Leafhoppers are small jumping insects from the family Cicadellidae in the order Hemiptera. They are about 2–30 mm long. The life cycle includes eggs, followed by a nymphal stage (with brightly coloured nymphs) and this is directly followed by the emergence of the adult (Fig. P.19). The adults have sharp, piercing and sucking mouthparts, with which they feed on the plant sap of a variety of plants. Leafhoppers produce a protective granular substance called brochosome, with which they groom themselves.
Leafhoppers are a widespread and diverse group of insects and many species are known to be parasitic on different plants all over the world. They attack rice, maize, potato, tomato, fruit trees, sugarcane, lucerne and ornamentals (e.g. roses).
Maize leafhoppers (Cicadulina bimaculata) are common in fields of maize, sorghum and sugarcane. Apart from the direct damage to crops, they transmit the maize streak virus. Homalodisca vitripennis, a serious pest of grapes, citrus and almonds, transmits the bacterial plant pathogen Xylella fastidiosa (which causes citrus-X disease). Some of the important pest species among leafhoppers are the green rice leafhopper (Nephotettix spp.) which attacks rice and the beet leafhopper (Circulifer tenellus) which transmits the curly top virus to many plants in the aubergine (brinjal) family. The use of pesticides, parasitoid wasps (from the family Myrmaridae) and viruses are some control measures.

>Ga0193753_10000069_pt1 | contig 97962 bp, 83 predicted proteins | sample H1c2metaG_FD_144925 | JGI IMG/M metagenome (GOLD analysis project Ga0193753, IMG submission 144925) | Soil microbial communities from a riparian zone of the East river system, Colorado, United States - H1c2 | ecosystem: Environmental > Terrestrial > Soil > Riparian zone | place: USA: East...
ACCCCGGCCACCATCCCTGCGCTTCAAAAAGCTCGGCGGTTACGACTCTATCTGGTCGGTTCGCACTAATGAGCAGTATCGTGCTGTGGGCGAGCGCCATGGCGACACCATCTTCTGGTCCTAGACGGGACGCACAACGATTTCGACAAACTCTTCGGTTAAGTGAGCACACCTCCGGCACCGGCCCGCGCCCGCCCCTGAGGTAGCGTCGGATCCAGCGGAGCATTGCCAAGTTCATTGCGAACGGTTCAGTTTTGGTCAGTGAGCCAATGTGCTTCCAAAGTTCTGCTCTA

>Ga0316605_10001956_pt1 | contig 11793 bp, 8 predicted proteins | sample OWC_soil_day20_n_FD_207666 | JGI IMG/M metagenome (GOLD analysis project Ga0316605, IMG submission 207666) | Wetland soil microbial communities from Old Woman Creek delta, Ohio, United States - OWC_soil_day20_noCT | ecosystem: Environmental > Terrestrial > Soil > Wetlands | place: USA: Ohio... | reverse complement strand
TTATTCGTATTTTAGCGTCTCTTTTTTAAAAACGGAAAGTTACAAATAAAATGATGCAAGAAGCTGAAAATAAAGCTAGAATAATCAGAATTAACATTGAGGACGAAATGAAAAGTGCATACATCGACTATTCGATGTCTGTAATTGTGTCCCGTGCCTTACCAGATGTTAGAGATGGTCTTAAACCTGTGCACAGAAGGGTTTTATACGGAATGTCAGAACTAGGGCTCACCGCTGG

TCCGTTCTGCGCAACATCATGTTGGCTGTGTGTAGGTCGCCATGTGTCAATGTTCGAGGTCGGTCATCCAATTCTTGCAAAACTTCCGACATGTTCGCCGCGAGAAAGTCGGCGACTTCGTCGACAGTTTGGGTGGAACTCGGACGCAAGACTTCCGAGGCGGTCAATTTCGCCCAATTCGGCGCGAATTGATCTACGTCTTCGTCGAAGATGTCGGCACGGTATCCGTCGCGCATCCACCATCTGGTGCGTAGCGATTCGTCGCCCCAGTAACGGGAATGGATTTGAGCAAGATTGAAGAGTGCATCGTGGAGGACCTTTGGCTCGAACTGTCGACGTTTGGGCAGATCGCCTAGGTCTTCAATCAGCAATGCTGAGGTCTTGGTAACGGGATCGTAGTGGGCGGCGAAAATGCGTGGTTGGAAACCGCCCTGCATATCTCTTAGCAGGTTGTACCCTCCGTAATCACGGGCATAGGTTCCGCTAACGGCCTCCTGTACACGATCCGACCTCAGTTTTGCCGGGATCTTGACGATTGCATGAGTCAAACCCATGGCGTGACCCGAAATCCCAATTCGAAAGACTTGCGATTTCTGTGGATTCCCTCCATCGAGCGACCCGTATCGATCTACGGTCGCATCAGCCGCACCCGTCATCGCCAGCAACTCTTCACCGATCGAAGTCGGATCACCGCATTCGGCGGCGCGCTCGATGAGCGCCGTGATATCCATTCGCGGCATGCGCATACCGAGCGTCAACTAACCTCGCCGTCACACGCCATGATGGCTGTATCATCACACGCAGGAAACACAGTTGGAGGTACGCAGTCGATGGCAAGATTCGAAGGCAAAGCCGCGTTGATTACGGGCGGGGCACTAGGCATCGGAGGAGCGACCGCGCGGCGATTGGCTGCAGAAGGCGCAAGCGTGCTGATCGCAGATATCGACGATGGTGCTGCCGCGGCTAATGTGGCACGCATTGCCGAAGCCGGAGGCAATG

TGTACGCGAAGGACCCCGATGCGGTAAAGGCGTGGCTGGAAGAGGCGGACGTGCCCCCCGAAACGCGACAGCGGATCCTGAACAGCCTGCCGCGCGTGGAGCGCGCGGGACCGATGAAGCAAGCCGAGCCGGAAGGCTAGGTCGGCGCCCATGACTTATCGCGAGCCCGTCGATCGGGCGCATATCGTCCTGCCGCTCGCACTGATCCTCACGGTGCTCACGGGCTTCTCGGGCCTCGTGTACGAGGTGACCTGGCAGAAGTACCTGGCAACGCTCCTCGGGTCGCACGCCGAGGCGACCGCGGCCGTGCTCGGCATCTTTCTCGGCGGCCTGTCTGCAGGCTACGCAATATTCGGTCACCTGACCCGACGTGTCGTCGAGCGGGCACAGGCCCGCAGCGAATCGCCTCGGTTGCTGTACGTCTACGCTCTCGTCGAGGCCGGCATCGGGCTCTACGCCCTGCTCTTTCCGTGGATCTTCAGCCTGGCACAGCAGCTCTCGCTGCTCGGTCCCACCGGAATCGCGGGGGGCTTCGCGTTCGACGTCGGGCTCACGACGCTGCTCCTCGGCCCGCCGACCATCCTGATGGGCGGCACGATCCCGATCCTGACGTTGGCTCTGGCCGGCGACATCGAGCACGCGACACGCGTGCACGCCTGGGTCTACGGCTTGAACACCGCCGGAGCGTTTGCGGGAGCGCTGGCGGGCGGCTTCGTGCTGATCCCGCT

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common name for small, wedge-shaped leaping insects, cosmopolitan in distribution, belonging to the family Cicadellidae, which comprises some 5,500 s
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